Another official, former chief secretary of Uttarakhand R S Tolia, agreed that the devastation in Uttarakhand can be attributed to man-made factors. “It is not restricted to the June 16 cloudburst. How you are building roads, matters. If it were just a natural calamity, you would not see so much damage,” said Tolia.
Jai Raj, additional principal chief conservator of forests and the nodal person in charge of the State Action Plan on Climate Change also emphasized that it is time to re-examine the development model. “Blasting to make roads, for instance, is a practice that needs to be stopped. We must employ environment friendly technology to build roads,” said Jai Raj. Roads, a symbol of development, have also caused the state more harm than good (see box).
| Road to development
Road construction in the state has caused deforestation and soil erosion, leading to uprooting of large trees; disturbance in geological strata, disturbances in water resources, impacted biodiversity, caused pollution and destroyed medicinal wealth, according to the draft state action plan on climate change. The document also claims that the public works department is aware of the implications of climate change and is committed to taking steps to minimize the environmental footprint of the roads sector. If the plan is cleared, new road construction may happen after an environmental impact assessment and geological investigations and without blasting operations. Or, so one hopes.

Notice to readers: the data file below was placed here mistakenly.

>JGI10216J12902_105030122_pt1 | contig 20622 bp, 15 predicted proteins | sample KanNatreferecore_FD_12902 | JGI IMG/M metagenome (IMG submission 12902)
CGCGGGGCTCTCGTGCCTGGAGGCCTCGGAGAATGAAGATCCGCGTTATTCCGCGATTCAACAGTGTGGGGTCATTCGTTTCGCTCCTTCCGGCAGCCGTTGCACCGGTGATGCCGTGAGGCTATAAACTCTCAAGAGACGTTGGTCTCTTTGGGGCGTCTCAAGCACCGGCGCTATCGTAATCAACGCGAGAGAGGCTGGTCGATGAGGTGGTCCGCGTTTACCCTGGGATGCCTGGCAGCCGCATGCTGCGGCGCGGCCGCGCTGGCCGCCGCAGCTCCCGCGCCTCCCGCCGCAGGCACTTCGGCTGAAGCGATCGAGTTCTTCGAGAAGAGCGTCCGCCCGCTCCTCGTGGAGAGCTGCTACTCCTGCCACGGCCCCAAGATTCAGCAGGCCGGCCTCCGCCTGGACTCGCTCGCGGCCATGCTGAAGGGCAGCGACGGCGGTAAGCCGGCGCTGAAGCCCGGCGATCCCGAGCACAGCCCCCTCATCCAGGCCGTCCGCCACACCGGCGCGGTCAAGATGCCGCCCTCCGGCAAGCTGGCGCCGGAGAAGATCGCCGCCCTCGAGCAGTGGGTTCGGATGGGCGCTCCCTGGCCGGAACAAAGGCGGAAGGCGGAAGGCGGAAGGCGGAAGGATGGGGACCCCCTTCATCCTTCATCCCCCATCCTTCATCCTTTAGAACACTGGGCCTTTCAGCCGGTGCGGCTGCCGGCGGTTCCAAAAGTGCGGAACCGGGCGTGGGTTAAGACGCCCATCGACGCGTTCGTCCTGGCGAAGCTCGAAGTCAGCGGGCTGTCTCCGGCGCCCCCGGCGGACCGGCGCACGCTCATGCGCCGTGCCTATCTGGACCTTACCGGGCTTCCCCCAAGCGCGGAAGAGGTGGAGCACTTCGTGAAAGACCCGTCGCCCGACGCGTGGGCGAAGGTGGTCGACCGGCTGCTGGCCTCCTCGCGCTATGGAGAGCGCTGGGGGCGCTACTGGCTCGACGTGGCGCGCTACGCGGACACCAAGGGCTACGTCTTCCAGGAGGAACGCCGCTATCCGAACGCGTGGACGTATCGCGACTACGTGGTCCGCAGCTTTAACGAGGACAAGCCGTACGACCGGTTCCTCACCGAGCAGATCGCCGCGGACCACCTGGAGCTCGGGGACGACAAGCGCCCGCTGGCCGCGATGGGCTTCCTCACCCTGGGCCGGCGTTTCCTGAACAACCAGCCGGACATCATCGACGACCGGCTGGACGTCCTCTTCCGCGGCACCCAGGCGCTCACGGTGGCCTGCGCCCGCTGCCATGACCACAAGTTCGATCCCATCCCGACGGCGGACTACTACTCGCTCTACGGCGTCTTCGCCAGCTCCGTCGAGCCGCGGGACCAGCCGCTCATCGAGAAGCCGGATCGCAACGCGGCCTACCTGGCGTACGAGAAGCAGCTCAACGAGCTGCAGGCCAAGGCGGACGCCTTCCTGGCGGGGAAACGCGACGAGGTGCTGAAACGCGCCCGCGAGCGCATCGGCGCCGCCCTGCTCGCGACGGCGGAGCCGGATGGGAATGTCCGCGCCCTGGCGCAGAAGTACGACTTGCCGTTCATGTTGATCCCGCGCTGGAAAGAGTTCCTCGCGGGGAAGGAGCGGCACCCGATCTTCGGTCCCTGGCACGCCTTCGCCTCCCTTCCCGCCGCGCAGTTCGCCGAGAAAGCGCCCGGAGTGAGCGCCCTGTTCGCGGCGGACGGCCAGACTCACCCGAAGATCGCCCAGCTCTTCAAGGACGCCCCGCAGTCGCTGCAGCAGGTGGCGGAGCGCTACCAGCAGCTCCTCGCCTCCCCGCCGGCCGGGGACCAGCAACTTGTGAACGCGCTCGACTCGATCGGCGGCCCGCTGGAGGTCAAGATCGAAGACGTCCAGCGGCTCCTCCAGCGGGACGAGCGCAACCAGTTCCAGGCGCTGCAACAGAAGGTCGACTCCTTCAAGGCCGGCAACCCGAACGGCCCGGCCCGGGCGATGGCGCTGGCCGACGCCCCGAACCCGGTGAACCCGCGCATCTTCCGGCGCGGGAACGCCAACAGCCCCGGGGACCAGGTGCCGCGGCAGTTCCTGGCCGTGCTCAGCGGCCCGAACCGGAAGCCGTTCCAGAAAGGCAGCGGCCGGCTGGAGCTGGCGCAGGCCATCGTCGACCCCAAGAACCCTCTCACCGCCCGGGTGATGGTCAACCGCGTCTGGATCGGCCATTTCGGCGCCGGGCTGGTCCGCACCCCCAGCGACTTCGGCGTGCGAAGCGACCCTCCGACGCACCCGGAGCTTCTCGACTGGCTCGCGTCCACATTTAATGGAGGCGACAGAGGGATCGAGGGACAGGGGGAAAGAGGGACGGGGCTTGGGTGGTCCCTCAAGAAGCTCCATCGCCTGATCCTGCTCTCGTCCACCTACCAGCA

To undo these damages and ensure they don’t recur, the future needs to be planned with caution and the draft plan lists several initiatives to ensure “resilience to extreme weather events”.
State’s wish list